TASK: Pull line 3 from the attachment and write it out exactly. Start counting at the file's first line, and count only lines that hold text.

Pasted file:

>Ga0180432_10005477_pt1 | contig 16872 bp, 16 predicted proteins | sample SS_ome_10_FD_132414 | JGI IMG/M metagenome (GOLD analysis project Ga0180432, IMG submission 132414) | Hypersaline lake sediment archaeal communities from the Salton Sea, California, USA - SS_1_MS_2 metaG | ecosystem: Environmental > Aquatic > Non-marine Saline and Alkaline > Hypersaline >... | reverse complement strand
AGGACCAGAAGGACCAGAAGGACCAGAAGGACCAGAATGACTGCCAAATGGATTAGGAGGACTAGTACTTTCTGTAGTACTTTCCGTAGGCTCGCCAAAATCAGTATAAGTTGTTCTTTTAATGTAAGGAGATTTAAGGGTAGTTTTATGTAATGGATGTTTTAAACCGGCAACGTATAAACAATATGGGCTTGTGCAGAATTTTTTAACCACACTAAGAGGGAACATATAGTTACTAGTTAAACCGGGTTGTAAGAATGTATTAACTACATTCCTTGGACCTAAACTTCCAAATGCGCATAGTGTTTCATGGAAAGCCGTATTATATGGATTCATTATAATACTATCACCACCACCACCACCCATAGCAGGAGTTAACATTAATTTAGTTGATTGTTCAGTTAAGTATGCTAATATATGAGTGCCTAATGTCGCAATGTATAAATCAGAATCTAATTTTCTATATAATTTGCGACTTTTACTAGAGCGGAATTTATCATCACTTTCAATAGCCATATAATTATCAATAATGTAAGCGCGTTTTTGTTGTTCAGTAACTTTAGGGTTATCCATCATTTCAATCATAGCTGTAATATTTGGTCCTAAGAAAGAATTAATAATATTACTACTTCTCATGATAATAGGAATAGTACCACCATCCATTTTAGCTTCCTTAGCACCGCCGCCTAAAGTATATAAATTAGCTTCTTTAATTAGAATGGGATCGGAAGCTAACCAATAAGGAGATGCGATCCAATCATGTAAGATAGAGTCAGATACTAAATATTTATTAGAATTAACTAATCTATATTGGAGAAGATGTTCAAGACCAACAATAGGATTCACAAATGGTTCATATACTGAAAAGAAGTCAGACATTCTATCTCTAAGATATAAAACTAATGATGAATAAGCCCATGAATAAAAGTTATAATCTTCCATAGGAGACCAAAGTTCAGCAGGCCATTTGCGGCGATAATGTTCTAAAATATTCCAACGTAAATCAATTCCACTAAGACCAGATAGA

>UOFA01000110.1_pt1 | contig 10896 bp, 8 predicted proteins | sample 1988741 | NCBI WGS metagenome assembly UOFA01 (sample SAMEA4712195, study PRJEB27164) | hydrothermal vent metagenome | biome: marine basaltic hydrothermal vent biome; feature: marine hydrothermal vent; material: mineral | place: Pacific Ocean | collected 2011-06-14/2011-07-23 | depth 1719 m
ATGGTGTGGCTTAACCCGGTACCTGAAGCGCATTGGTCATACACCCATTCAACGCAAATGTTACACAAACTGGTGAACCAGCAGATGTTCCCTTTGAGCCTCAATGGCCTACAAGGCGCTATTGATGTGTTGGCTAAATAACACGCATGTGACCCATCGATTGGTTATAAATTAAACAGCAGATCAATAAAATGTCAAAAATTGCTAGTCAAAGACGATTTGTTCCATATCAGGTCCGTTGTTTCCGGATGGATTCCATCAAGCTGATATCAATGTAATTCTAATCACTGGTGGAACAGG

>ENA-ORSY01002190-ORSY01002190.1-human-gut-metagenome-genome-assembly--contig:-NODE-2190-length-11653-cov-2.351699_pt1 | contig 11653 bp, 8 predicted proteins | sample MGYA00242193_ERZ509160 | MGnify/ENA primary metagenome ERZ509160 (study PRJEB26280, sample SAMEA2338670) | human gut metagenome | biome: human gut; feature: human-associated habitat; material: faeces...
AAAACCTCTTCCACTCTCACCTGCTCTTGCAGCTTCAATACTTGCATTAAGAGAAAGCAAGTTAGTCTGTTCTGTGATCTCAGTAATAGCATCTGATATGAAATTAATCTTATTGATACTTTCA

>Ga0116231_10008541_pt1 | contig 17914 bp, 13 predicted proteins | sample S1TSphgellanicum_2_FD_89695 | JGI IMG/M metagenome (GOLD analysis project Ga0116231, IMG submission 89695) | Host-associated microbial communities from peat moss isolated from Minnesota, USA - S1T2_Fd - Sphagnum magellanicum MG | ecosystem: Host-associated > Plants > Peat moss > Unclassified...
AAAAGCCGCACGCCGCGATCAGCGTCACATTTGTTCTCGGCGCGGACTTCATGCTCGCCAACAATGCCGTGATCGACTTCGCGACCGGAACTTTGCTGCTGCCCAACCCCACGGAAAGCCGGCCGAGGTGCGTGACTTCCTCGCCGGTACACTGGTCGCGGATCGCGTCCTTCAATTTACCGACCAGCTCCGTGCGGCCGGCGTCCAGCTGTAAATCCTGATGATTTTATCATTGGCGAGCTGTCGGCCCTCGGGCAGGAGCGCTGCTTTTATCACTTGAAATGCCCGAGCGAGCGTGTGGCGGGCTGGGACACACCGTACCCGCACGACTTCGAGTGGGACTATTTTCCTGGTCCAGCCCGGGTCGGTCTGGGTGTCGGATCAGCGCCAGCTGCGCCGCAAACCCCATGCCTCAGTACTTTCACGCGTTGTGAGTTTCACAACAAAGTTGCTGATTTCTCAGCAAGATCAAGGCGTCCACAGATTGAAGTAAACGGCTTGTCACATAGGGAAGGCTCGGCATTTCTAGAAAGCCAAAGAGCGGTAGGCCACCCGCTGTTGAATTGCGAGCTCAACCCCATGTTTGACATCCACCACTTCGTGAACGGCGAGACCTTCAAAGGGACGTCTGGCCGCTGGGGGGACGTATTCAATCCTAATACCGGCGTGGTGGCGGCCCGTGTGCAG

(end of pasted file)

>UOFA01000110.1_pt1 | contig 10896 bp, 8 predicted proteins | sample 1988741 | NCBI WGS metagenome assembly UOFA01 (sample SAMEA4712195, study PRJEB27164) | hydrothermal vent metagenome | biome: marine basaltic hydrothermal vent biome; feature: marine hydrothermal vent; material: mineral | place: Pacific Ocean | collected 2011-06-14/2011-07-23 | depth 1719 m